Breach Of Trust And The Defences Available

Publication Date26 January 2021
SubjectCorporate/Commercial Law, Criminal Law, White Collar Crime, Anti-Corruption & Fraud, Trusts
Law FirmAshfords LLP
AuthorMr Robert Horsey and Rebecca Milton

Trustees are jointly and severally liable for breach of trust to their beneficiaries where that breach has led to a loss to the trust fund.

Common allegations of breach of trust include where a trustee:

  • Distributes trust assets to a beneficiary who is not entitled to them under the terms of the trust document.
  • Invests the trust fund in a way not permitted by his express or statutory powers of investment.
  • Breaches a fiduciary duty such as the duty not to profit from the trust.
  • Breaches the common law or statutory duty of care, for example by exercising a power of investment without exercising such skill and care as is reasonable in the circumstances.



A trustee who has committed a breach of trust could be protected from a breach of trust claim by an exemption clause in the trust deed. However, even if there is an exemption clause, trustees still have a minimum duty to perform the trusts honestly and in good faith for the benefit of the beneficiaries. An exemption clause cannot excuse a trustee who either knows that his act or omission is contrary to the beneficiaries' interests or is recklessly indifferent to the beneficiaries' interests.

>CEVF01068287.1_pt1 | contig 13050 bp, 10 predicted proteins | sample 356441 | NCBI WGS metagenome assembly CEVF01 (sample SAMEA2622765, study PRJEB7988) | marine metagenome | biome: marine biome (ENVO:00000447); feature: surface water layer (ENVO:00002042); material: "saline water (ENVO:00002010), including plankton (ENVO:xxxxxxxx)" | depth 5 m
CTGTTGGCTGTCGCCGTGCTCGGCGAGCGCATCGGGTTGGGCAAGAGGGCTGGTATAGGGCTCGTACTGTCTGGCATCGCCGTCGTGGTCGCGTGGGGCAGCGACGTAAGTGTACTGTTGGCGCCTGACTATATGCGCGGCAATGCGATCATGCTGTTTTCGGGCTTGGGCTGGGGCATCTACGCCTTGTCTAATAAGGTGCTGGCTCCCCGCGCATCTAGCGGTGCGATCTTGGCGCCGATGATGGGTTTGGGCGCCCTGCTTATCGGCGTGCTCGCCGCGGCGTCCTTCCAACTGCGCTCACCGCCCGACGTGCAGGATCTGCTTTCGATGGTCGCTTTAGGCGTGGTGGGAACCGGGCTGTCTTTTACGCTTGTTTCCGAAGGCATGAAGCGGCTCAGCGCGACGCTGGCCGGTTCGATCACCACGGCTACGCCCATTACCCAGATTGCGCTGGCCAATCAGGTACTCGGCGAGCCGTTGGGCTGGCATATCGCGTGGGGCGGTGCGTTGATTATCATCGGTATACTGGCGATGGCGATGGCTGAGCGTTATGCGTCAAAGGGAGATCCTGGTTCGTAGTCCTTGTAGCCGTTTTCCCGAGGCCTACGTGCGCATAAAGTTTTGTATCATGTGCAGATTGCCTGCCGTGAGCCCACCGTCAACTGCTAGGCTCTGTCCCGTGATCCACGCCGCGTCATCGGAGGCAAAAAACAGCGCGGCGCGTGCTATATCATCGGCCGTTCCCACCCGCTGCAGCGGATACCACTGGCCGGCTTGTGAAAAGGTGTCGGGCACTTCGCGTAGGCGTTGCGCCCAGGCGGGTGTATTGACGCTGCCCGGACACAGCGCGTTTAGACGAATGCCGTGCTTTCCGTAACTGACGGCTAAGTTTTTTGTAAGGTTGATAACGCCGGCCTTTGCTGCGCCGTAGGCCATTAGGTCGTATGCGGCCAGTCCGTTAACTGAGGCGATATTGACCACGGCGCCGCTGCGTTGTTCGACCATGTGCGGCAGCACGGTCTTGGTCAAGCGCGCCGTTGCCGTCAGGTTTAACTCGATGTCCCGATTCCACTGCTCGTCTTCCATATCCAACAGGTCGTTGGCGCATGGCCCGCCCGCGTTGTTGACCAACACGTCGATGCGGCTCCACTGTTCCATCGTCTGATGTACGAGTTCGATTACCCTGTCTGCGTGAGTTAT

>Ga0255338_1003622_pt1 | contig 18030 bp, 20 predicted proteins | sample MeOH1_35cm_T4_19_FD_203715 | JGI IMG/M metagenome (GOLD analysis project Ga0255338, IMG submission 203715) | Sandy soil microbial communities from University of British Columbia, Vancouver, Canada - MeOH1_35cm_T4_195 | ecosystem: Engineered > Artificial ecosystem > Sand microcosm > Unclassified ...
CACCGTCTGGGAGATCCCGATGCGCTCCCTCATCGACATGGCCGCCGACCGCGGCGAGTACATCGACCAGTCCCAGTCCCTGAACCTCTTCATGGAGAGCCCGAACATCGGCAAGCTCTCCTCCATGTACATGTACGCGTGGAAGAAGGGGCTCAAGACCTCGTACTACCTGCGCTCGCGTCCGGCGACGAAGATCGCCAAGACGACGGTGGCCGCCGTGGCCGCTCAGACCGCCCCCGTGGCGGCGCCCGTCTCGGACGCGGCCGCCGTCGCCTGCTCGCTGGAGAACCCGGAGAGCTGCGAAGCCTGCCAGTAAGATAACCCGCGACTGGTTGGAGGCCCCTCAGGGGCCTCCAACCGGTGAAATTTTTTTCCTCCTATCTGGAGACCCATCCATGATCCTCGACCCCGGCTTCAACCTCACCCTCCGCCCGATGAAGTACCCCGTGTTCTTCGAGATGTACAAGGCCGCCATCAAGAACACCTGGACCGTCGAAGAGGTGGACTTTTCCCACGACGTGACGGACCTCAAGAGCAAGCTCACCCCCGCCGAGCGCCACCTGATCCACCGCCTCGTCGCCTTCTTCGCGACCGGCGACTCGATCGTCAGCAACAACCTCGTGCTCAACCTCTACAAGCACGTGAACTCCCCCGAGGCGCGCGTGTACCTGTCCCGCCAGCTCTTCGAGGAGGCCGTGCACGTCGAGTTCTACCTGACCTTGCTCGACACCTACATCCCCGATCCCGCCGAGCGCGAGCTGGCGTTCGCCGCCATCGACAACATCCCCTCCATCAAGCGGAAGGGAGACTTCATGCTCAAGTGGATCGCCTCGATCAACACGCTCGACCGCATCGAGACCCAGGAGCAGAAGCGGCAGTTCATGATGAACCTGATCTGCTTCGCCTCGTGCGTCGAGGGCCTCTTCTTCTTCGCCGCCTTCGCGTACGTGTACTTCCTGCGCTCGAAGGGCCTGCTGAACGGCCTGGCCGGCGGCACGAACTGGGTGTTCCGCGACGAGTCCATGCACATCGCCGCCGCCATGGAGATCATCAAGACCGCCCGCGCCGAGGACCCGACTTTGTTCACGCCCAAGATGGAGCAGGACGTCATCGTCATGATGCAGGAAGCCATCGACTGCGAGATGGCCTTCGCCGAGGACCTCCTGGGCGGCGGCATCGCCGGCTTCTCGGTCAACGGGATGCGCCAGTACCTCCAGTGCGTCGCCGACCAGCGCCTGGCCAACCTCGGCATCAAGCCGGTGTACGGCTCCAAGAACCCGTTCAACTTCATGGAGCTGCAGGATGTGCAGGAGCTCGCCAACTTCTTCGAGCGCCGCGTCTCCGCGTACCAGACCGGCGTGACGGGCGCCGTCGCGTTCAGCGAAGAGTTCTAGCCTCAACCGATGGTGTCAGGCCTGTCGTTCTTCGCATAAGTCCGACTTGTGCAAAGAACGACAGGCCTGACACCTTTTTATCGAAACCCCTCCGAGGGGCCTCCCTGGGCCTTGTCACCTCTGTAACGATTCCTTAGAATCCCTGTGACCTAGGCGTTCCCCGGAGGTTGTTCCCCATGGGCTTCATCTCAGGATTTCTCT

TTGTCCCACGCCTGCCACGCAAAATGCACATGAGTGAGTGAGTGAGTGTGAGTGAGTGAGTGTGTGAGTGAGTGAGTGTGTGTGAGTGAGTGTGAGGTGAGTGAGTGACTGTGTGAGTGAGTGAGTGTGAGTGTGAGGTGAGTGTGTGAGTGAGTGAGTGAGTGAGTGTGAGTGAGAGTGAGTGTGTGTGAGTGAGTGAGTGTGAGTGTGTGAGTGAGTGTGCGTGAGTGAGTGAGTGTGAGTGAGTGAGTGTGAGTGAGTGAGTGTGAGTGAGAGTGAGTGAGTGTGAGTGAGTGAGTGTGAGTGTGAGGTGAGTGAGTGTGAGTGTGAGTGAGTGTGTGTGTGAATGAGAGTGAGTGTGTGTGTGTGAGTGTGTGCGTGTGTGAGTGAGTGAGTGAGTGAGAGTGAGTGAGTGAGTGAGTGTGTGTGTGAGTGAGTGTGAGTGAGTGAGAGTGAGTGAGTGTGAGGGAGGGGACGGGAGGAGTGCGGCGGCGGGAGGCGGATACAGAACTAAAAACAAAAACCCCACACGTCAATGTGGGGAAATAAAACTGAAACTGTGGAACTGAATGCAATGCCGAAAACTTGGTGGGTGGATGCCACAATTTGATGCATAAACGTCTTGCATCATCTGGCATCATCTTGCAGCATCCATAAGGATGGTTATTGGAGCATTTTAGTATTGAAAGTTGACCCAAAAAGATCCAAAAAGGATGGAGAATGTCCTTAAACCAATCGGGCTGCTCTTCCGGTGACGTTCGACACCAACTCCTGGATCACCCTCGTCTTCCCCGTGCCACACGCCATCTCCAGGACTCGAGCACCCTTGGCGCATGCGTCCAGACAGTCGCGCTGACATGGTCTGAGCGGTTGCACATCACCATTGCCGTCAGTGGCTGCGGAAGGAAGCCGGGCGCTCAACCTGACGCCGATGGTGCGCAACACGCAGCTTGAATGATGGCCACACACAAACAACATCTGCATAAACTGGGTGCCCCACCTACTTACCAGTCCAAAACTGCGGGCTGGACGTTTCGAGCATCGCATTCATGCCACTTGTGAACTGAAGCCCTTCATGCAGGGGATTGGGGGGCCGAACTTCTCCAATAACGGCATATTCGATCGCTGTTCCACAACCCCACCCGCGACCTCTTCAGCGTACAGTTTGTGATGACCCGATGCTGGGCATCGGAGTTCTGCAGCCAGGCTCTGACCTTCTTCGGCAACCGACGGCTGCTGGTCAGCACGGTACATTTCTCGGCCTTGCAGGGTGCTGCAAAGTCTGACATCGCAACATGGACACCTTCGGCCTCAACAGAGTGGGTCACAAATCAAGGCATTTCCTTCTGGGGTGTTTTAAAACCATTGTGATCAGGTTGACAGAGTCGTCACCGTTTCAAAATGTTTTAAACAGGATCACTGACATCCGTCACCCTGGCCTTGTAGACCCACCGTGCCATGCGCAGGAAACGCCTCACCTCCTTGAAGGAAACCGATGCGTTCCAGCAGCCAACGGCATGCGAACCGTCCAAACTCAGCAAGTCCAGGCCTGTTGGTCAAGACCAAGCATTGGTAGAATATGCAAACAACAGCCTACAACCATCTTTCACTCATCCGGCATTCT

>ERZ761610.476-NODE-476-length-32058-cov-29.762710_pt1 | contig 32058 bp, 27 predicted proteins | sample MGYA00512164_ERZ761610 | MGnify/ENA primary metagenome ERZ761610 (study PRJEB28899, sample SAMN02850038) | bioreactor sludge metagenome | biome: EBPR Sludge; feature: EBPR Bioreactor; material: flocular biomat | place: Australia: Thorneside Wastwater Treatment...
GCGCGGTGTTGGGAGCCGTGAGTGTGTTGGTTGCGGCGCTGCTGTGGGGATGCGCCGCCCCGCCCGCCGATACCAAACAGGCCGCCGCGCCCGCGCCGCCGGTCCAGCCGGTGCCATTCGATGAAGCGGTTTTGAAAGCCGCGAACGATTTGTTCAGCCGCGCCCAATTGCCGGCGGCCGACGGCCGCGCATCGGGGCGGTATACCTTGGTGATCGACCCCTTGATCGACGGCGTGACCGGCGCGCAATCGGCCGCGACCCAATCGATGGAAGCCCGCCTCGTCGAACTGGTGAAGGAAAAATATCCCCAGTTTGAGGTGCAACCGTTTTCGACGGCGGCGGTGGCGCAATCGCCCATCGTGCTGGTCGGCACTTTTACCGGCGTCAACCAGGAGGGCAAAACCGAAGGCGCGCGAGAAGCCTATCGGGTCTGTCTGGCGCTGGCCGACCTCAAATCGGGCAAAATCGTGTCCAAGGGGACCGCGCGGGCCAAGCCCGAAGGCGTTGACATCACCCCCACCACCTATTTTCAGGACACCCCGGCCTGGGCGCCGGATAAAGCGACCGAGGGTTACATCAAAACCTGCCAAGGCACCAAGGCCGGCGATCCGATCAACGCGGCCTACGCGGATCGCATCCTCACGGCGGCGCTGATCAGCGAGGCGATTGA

If a trustee is not protected by an exemption clause, he/she could escape liability if the claim is time-barred. It has long been established law that, in general, wrongdoers ought not to be subjected to the threat of legal proceedings for an indeterminate period after the occurrence of the events to which they relate. The Limitation Act 1980 sets out limitation periods which specify a time limit within which legal proceedings of a particular kind must be brought.

Limitation serves as a defence to a claim and must be pleaded as such. Once a limitation defence is raised, however, it is for the claimant to show that its claim is not statute-barred.

With regards to breach of trust claims, the starting point is six years from the date on which the right of action accrued, i.e. the date of the breach (not the date of the loss): section 21(3) of the Limitation Act 1980. It is worth noting that the six year period will not run against a beneficiary whose entitlement is contingent upon attaining a certain age or upon the occurrence of a future event, until the interest has vested (Armitage v Nurse 1998).

The six year time limit is, however, subject to section 21(1) of the Limitation Act 1980 which provides that there is no limitation period in respect of any fraud or fraudulent...

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